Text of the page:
Processing Trauma The time I posted a blog I shouldn’t have
CONTENT WARNING: PREGNANCY LOSS
If you happened to read last week’s blog, then you know that I specialize in working with pregnant people + parents who are at risk of developing and/or have a PMAD (Perinatal Mood + Anxiety Disorder). In addition to my own lived experience and years of working with this population, I also have an Honors Degree in Psychology. So PMAD’s is an area that I know a lot about. So you would think I would know better than to post a blog that would spike my followers anxiety when reading it…. But back in 2017, I did just that.
What I was sharing
My first pregnancy ended in a late term miscarriage at 4.5 months pregnant. I was induced and delivered my son Zennon on April 11th, 2014. It was one of the hardest experiences of my life, and every year the weeks leading up to April 11th are hard for me, as the grief becomes harder and my heart feels heavy.
In 2017 as Zennon’s birthday was getting closer I found myself really anxious. At that time in my life, I did not have all the tools and strategies I have now to cope with heightened anxiety. During this particular time I was really struggling to process my feelings…. Enter my blog.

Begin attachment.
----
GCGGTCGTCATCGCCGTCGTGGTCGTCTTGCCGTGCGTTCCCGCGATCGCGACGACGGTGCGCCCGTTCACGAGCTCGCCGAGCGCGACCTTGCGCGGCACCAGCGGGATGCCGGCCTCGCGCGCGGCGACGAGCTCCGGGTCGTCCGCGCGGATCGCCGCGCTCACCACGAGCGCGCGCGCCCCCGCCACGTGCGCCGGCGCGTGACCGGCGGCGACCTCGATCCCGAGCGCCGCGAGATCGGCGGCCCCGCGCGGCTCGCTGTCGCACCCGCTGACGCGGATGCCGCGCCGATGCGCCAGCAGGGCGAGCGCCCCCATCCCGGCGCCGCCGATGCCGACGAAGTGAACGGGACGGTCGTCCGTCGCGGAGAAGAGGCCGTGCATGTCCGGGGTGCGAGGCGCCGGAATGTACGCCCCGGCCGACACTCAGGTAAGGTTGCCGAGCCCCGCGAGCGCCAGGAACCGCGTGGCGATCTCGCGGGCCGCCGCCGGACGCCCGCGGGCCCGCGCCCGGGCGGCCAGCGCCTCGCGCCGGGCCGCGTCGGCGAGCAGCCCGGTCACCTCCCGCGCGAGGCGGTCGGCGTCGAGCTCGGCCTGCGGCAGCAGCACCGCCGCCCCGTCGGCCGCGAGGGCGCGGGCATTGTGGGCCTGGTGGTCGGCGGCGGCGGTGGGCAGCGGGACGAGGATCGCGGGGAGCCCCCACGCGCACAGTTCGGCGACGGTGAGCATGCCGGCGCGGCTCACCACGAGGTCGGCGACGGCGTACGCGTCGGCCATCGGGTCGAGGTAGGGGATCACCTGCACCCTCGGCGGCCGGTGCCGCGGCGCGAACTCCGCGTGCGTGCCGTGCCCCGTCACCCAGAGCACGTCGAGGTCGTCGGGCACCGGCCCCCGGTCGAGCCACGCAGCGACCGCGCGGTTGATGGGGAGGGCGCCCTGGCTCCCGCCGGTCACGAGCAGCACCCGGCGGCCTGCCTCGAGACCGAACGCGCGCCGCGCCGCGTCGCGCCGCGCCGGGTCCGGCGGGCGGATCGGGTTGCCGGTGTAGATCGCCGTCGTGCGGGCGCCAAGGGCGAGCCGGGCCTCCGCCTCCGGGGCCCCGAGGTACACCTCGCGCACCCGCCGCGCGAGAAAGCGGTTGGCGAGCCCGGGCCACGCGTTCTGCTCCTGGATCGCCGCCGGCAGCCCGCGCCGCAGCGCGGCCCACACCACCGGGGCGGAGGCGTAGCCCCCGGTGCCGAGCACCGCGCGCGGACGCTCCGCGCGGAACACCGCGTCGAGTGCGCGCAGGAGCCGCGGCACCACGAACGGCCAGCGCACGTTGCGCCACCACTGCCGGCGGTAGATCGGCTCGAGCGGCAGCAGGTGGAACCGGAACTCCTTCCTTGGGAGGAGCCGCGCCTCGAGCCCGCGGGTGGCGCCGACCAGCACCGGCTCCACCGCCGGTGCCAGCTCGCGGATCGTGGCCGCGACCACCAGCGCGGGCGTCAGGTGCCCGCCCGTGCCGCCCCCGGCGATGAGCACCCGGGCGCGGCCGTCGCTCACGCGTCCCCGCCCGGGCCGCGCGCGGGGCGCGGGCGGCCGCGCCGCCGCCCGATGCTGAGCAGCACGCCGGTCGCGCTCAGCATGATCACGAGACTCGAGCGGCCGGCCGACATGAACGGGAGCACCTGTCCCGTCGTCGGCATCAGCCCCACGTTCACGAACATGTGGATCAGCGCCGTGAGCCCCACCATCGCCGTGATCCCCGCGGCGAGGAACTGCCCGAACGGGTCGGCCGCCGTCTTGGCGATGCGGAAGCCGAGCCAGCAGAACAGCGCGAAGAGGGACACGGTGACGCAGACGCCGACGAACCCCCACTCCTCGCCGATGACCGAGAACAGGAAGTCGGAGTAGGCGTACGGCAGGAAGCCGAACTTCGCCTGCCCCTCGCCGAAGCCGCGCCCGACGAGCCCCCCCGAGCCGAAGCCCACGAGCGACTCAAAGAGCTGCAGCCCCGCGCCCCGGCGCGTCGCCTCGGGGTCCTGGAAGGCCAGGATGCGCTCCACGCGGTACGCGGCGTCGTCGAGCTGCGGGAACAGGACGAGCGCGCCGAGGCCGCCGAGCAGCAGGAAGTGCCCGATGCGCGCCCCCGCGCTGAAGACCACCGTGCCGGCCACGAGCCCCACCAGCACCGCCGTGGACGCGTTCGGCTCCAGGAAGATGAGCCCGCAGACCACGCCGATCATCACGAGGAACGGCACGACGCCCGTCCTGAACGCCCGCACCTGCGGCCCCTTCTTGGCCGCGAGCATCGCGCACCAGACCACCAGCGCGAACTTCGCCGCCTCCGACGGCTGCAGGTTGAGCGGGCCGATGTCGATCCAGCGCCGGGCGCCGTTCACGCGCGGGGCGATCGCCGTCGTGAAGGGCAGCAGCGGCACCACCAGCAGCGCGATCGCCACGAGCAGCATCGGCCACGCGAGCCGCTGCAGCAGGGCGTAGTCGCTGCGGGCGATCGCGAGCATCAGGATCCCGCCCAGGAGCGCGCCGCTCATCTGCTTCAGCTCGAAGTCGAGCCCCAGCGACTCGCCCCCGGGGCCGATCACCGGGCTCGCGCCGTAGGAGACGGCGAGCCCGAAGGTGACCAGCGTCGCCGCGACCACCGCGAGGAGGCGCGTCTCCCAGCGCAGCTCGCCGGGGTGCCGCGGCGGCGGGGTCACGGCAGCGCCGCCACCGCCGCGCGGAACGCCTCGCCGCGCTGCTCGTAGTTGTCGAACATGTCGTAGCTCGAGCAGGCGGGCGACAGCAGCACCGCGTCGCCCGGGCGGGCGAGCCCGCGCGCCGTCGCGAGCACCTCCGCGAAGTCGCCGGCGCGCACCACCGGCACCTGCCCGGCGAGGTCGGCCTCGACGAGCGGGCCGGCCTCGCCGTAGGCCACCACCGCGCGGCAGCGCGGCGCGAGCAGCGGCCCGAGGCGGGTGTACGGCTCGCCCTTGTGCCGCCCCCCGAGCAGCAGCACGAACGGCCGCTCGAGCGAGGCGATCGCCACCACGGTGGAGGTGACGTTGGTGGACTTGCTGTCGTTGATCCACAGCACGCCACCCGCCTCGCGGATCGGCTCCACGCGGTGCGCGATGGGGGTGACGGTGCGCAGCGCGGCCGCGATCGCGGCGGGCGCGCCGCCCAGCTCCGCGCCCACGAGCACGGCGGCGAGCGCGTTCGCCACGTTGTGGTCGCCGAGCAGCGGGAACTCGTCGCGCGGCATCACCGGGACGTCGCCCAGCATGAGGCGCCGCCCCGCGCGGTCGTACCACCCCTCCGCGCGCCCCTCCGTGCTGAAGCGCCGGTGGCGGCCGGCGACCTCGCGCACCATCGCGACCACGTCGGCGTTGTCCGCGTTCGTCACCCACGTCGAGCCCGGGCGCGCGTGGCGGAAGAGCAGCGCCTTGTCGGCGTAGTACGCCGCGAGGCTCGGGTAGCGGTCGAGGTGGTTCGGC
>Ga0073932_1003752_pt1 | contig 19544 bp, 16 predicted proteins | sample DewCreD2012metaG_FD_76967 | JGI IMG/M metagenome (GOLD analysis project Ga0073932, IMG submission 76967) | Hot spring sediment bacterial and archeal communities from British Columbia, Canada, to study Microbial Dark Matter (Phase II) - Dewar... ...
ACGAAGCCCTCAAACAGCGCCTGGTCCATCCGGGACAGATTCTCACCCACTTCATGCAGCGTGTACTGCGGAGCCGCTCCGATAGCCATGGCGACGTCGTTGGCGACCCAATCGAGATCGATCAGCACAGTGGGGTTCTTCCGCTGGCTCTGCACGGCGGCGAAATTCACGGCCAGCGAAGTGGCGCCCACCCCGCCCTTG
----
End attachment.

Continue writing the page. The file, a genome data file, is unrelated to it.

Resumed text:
Processing a Trauma on a Public Platform
One of the ways that I would connect with my clients and community was through writing blogs. I had a clear understanding of topics that my clients would want to learn more about and wrote a new blog between 2-4 times a month. As Zennon’s birthday was coming up I found myself struggling to come up with a topic to write about. I felt stressed/anxious/panicky and so badly wanted to get past these feelings. Then I had the idea to write Zennon’s birth story for a blog. I thought, “this is perfect, his birthday is almost here and I can share about the real and raw experience.”
Before going into further details about what happened with this blog, I want to make sure it is clear that I really loved this blog, in and of itself was beautiful. I loved having Zennon’s story written down and was able to process some of the really big feelings I had about it. The story was not the problem, the problem was that I used my business space to process my experience, without fully understanding how reading about pregnancy loss would impact my already very anxious audience.
Receiving Important Feedback
The blog went up the night before Zennon’s birthday. When I woke up the next morning I had received lots of likes and positive comments on the post, and I also received a private message from one of my social media followers… this is what it said:
I read your story about your little one that passed and it brought tears to my eyes. I am so sorry you had to go through such a loss…my heart goes out to you
I just want to say that I am also expecting and your story really scared me. I know you wanted to share your story but I’m not sure if sharing it on your page with a bunch of expecting women is the right choice. Please understand that this is my personal opinion and I don’t mean anything bad. Just trying to give you some feedback”